34. 34. <ul><li>Evaluation of efficacy of the perioperative administration of venlafaxine XR in the prevention of postmastectomy pain syndrome . Reuben SS , J Pain Symptom Manage. 2004 </li></ul><ul><li>Perioperative administration of venlafaxine beginning the night prior to surgery significantly reduces the incidence of PMPS following breast cancer surgery . </li></ul><ul><li>Venlafaxine in neuropathic pain following treatment of breast cancer. Tasmuth T , Eur J Pain. 2002 </li></ul><ul><li>Evaluation of the effectiveness of venlafaxine in neuropathic pain. The average daily pain intensity not significantly reduced by venlafaxine compared with placebo. Poor responders had low venlafaxine concentrations </li></ul>
  35. 35. <ul><li>Amitriptyline effectively relieves neuropathic pain following treatment of breast cancer. </li></ul><ul><li>Kalso E , Pain. 1996 </li></ul><ul><li>The effectiveness of amitriptyline in relieving neuropathic pain following treatment of breast cancer was studied in 15 patients in a RC DB CO study. The dose was escalated from 25 mg to 100 mg per day in 4 weeks. </li></ul><ul><li>Amitriptyline significantly relieved neuropathic pain both in the arm and around the breast scar. 8 out of 15 patients had a more than 50% decrease in the pain intensity ('good responders') with a median dose of 50 mg of amitriptyline. </li></ul><ul><li>The 7 patients who had a less than 50% effect had drug concentrations equaling those of the good responders. The 'poor responders' reported significantly more adverse effects with amitriptyline and placebo than the good responders. </li></ul><ul><li>It is concluded that amitriptyline effectively reduced neuropathic pain following treatment of breast cancer. However, the adverse effects of amitriptyline put most of the patients off from using the drug regularly </li></ul>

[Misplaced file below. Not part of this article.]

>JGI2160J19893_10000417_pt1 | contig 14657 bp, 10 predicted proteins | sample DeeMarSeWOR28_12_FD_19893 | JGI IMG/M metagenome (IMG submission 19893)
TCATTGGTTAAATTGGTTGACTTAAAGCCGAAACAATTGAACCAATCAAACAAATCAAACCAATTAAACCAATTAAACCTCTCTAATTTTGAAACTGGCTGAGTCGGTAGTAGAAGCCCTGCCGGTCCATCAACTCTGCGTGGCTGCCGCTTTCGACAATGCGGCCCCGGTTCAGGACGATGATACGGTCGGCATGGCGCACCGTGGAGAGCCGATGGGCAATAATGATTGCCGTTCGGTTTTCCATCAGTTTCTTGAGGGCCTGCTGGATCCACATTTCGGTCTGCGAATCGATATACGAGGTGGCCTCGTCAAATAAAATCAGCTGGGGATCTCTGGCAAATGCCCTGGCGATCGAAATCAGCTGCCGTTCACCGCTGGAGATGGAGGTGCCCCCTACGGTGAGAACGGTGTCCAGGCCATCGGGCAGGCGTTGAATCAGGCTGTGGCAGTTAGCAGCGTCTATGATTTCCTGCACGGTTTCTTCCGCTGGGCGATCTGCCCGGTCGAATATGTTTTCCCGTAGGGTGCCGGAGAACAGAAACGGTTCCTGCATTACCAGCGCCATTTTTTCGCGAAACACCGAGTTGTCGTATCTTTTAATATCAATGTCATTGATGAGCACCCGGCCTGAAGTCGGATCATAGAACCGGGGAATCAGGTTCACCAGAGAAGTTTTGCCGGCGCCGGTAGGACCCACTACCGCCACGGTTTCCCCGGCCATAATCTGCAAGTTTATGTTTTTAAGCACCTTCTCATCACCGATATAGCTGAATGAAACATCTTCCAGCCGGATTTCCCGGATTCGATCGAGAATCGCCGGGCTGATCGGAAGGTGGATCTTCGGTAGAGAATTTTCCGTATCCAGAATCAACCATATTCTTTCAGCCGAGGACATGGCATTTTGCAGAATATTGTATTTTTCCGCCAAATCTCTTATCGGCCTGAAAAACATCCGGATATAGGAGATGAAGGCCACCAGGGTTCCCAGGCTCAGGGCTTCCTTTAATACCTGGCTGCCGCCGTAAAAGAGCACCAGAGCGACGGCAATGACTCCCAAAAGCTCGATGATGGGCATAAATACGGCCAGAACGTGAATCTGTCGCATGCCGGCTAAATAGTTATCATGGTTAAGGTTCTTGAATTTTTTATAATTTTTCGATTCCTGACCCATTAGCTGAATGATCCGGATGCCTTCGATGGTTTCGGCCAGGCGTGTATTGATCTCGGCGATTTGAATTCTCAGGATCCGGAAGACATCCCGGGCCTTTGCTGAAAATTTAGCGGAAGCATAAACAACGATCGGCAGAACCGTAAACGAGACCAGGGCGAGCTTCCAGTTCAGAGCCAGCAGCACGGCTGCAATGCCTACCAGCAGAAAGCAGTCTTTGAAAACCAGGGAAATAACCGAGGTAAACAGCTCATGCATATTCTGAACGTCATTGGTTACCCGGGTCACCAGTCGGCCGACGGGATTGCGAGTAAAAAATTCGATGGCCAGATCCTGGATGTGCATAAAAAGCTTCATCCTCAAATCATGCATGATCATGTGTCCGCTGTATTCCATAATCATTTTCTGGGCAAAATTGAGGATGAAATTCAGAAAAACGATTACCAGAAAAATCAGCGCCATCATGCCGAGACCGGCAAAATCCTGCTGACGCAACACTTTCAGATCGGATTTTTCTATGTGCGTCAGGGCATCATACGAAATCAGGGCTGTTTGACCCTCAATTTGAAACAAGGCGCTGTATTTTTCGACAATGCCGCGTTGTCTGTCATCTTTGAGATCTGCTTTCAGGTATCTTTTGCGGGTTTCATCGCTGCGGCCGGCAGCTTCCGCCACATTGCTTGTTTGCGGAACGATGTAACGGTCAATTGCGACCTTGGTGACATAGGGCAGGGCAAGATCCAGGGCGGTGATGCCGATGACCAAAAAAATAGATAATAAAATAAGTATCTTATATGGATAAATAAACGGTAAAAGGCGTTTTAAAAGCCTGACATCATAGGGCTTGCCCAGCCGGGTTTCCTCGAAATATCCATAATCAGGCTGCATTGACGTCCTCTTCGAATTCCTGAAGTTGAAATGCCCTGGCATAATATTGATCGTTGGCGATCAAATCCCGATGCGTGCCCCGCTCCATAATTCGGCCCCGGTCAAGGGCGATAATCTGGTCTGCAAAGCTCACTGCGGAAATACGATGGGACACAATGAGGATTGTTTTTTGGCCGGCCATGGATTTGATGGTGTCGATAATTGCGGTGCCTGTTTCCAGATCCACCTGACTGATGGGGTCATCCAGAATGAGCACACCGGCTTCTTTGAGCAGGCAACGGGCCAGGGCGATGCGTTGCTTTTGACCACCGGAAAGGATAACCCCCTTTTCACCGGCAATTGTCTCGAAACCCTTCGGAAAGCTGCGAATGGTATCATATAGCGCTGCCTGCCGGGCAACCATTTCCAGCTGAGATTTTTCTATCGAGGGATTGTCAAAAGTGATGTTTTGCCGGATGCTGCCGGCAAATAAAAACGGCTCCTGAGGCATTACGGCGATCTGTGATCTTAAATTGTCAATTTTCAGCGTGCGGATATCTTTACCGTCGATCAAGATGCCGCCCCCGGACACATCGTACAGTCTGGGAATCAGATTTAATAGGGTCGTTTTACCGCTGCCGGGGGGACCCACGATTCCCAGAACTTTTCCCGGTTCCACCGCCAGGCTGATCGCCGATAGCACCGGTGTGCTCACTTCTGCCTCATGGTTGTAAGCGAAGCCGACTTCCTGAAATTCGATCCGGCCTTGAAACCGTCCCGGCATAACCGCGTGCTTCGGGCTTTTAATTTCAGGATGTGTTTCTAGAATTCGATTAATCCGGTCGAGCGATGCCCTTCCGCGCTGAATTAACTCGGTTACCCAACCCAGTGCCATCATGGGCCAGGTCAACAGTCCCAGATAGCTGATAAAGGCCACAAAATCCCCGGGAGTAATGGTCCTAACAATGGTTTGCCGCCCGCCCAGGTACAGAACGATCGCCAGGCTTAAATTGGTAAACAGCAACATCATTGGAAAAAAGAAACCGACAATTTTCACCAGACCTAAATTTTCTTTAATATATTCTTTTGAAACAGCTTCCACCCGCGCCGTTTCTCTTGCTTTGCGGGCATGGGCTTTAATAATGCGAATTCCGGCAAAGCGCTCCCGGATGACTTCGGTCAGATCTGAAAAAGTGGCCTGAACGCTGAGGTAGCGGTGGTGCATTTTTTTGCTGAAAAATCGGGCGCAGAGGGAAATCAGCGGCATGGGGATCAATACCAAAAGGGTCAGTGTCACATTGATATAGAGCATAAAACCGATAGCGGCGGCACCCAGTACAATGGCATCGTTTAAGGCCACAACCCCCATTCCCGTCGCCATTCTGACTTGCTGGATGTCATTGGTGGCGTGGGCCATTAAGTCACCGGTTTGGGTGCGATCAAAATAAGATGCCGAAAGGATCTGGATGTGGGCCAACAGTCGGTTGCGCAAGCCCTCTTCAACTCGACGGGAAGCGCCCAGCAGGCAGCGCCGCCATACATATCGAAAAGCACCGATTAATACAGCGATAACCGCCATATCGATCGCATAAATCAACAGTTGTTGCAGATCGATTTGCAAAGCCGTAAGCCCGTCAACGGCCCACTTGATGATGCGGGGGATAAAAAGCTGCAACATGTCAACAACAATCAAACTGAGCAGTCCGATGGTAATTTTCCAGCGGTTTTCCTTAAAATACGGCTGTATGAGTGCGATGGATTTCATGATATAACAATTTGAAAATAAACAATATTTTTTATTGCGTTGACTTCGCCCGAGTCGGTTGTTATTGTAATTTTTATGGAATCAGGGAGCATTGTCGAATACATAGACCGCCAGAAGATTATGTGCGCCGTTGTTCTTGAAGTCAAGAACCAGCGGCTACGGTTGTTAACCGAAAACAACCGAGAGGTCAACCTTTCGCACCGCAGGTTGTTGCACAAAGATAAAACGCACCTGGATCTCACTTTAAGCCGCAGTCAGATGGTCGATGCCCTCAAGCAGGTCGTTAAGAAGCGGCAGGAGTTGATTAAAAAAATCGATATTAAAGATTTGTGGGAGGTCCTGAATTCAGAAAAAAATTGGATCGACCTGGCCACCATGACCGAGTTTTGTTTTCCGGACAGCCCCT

36. 36. GABAPENTIN FOR NEUROPATHIC CANCER PAIN. A RC TRIAL. Caraceni et al, J Clin Oncol 2004 <ul><li>121 pts with neuropathic pain due to cancer partially controlled with systemic opioids. </li></ul><ul><li>Multicenter , randomized, double-blind, placebo-controlled, parallel-design, 10-day trial from. </li></ul><ul><li>Gabapentin titrated from 600 mg/day to 1800 mg/day in addition to stable opioid dose. </li></ul><ul><li>Pain intensity and intensity of burning pain, shooting/lancinating pain, and dysesthesias, </li></ul><ul><li>Results: 58 pts and 41 pts completed the study. </li></ul><ul><li>Significant difference of average pain intensity between gabapentin (4.6) and placebo group (5.4). </li></ul><ul><li>Dysesthesia score showed a statistically significant difference </li></ul><ul><li>Withdrawing in 6 pts (7.6%) receiving gabapentin and in 3 cases with placebo (7.3%). </li></ul><ul><li>Conclusion: Gabapentin is effective in improving analgesia in patients with neuropathic cancer pain already treated with opioids, but the meaning is disputable. </li></ul>